Germany was able to set a new national record for the last weekend of April with 85 percent of all electricity consumed in the country being produced from renewables — wind, solar, biomass, and hydroelectric power. Digital Trends reports: Aided by a seasonal combination of windy but sunny weather, during that weekend the majority of Germany’s coal-fired power stations weren’t even operating, while nuclear power stations (which the country plans to phase out by the year 2022) were massively reduced in output. To be clear, this is impressive even by Germany’s progressive standards. By comparison, in March just over 40 percent of all electricity consumed in the country came from renewable sources. However, while the end-of-April weekend was an aberration, the hope is that it won’t be for too much longer. According to Patrick Graichen of the country’s sustainability-focused Agora Energiewende Initiative, German renewable energy percentages in the mid-80s should be “completely normal” by the year 2030. Read more of this story at Slashdot.

Categories: reader

The Ocean Cleanup , a Dutch foundation that aims to deal with plastics polluting our seas, says it’s finally ready to put its technology to work. In a statement released today, the organization has revealed that it plans to start cleaning up the Great Pacific Garbage Patch in early 2018 using its newly redesigned cleaning system. That garbage patch is the biggest collection of debris in the ocean, a massive soup of visible and microscopic plastic particles poisoning marine life. The ship captain who discovered it in 2003 said he “never found a clear spot” in the week it took to cross the region. While Boyan Slat (the organization’s founder) originally envisioned trapping plastic trash with one large screen tethered to the ocean floor, the new design is smaller, sturdier and can save the group a ton of money. Instead of deploying a 60-mile stationary screen, they plan on releasing 50 smaller ones that measure 0.6 miles in length. They’ll weigh the floating screens down with anchor, so they can move with the currents like plastics do, albeit a bit slower in order to trap debris. Slat told FastCompany that he expected the original design to clean up half of the massive garbage patch in 10 years for $320 million. Now, he expects the new design to cut that timespan in half and to cost the group significantly less than that amount. Since he and his team still need to fund the project, though, they plan to use the plastic they collect to make items they can sell, such as sunglasses, chairs and car bumpers. Source: The Ocean Cleanup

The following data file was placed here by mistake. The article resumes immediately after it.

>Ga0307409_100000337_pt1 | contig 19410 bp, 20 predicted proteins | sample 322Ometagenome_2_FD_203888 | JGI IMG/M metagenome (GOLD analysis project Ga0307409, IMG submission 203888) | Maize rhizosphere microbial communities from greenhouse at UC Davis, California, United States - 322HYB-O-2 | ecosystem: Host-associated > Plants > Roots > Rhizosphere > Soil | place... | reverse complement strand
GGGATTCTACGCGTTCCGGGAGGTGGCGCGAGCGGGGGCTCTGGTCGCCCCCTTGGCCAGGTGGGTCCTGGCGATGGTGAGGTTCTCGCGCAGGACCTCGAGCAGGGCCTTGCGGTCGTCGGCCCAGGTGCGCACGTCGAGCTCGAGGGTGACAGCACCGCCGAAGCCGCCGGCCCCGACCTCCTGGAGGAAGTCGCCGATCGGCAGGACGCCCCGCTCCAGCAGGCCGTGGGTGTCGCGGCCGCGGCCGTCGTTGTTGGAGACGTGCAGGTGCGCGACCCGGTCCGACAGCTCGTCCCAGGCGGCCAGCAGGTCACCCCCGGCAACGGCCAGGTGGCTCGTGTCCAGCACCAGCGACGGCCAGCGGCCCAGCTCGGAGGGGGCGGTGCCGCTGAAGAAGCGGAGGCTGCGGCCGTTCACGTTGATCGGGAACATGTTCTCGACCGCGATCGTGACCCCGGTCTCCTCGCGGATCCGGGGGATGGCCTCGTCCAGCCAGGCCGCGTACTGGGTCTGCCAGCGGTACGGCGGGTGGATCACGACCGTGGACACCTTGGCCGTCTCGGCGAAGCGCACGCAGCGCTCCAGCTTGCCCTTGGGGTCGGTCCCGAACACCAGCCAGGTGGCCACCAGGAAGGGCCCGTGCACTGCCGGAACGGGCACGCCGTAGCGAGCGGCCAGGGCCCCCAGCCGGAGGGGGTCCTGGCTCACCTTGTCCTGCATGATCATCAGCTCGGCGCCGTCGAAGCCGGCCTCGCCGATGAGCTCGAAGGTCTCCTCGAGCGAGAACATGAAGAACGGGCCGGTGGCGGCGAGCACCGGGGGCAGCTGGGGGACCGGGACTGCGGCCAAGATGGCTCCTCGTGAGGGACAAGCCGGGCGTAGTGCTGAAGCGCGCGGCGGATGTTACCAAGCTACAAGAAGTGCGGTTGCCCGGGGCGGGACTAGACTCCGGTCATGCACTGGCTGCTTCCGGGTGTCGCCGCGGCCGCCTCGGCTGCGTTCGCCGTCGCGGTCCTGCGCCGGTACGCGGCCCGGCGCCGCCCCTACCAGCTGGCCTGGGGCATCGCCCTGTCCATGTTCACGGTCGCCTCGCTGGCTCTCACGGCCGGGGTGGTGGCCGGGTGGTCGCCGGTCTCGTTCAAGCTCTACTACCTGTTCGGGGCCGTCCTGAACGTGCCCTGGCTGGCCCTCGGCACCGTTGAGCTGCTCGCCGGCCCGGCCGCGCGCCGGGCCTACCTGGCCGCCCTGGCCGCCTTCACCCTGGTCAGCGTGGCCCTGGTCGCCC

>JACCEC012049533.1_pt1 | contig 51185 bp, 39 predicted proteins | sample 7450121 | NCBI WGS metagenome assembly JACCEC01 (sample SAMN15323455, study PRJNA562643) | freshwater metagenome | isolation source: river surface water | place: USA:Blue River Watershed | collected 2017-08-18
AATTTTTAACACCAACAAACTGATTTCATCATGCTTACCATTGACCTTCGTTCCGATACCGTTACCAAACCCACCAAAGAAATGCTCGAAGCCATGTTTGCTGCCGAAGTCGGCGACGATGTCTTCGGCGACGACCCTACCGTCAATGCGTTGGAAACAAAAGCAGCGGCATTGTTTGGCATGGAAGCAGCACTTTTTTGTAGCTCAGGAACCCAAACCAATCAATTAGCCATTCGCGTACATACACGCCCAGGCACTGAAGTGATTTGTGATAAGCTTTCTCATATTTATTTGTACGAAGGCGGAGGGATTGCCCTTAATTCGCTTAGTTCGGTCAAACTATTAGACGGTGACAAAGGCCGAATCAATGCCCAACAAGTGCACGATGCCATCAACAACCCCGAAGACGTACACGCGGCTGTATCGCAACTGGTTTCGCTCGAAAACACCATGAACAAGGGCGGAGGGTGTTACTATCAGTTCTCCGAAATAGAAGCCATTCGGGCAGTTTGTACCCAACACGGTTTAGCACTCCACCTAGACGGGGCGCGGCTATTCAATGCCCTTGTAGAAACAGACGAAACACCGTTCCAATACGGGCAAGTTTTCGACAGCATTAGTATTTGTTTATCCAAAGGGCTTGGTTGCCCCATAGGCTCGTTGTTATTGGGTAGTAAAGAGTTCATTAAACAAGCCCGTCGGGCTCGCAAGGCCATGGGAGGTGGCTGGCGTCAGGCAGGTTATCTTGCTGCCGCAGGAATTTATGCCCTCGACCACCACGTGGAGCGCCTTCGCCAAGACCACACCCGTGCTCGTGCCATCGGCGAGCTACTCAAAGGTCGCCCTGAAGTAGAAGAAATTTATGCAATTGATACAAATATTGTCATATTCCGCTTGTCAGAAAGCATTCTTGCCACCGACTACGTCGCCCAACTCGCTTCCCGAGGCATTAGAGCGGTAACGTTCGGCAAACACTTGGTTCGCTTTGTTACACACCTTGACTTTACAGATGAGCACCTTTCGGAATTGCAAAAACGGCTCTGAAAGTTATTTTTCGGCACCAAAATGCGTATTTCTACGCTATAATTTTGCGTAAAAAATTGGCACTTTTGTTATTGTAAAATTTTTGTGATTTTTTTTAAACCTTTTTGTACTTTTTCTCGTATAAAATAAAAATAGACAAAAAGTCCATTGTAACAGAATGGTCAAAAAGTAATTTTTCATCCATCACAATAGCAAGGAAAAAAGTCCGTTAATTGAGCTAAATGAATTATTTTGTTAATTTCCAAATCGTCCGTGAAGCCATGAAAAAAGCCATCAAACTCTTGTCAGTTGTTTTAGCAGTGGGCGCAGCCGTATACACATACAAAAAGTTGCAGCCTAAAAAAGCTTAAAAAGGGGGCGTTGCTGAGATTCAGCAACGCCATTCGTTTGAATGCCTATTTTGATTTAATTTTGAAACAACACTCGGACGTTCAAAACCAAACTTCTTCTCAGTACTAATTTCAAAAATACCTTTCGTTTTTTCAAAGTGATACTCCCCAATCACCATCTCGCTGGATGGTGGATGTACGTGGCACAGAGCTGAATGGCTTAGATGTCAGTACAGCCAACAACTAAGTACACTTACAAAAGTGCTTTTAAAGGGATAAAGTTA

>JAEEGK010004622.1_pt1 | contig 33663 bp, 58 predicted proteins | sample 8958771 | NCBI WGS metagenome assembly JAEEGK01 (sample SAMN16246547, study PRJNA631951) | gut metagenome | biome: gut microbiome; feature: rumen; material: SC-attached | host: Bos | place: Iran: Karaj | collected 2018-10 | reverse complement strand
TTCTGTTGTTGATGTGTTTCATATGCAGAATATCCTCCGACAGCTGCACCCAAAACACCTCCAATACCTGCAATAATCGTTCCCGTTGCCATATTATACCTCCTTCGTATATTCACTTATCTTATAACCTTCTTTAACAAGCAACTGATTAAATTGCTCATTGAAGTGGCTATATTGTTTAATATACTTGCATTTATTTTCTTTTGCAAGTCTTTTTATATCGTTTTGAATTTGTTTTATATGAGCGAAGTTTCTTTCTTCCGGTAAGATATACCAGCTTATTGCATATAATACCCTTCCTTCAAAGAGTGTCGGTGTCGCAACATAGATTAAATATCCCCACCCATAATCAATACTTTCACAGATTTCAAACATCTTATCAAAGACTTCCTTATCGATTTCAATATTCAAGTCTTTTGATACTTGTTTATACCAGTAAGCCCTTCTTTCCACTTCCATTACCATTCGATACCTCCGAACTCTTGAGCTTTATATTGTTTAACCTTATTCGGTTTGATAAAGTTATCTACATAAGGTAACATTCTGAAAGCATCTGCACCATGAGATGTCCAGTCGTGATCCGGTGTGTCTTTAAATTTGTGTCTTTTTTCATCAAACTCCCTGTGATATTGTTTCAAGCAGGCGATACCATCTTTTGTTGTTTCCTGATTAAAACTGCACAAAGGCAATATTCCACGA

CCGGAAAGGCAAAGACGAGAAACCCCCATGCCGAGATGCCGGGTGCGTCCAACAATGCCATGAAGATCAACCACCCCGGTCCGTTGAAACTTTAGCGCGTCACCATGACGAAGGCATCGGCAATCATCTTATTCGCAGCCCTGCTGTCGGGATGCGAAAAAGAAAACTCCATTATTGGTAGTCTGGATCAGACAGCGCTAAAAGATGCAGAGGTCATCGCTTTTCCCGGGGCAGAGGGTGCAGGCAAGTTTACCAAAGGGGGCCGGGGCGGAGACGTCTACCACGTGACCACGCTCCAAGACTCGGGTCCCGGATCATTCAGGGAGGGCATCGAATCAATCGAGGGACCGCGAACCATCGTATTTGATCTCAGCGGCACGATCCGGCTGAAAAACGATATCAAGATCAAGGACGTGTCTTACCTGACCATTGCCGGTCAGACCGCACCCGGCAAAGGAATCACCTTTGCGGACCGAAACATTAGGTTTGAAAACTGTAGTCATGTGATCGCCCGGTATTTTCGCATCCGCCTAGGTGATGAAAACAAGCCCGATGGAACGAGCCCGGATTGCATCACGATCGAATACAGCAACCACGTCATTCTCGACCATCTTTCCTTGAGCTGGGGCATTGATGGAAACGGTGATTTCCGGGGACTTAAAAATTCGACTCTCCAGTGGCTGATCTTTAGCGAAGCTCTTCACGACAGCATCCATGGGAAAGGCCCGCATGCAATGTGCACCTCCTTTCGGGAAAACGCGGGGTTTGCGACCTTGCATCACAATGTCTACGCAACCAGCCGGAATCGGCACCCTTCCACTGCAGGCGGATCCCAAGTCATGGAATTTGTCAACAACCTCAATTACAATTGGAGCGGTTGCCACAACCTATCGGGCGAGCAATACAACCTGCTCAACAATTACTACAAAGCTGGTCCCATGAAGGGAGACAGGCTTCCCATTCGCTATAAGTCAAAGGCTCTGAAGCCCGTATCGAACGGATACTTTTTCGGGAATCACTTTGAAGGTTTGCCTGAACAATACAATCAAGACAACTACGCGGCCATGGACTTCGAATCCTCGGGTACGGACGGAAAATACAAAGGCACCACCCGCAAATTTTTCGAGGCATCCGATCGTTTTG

Categories: reader

A one-of-a-kind Harry Potter prequel has been stolen, and author J.K. Rowling is eager to get it back in the right hands. Read more…

Categories: reader

Something unusual happens when a drop of molten glass falls into water. As it cools, it creates a crystal clear tadpole-like droplet that’s bulletproof on one end, but impossibly fragile on the other. We’ve known about these droplets for 400 years, but scientists have only recently figured out what makes them almost… Read more…

Categories: reader

Enlarge (credit: Health Service Journal) A large number of hospitals, GPs, and walk-in clinics across England have been locked down by a ransomware attack, reports suggest. There are also some reports of a ransomware attack hitting institutions in Portugal and Spain, though it isn’t known if the incidents are connected. NHS England says it is aware of the issue, but hasn’t yet issued an official statement. At this point it isn’t clear whether a central NHS network has been knocked offline by the ransomware, or whether individual computers connected to the network are being locked out. In any case, some hospitals and clinics are reporting that their computer systems are inaccessible and some telephone services are down too. Read 7 remaining paragraphs | Comments

Categories: reader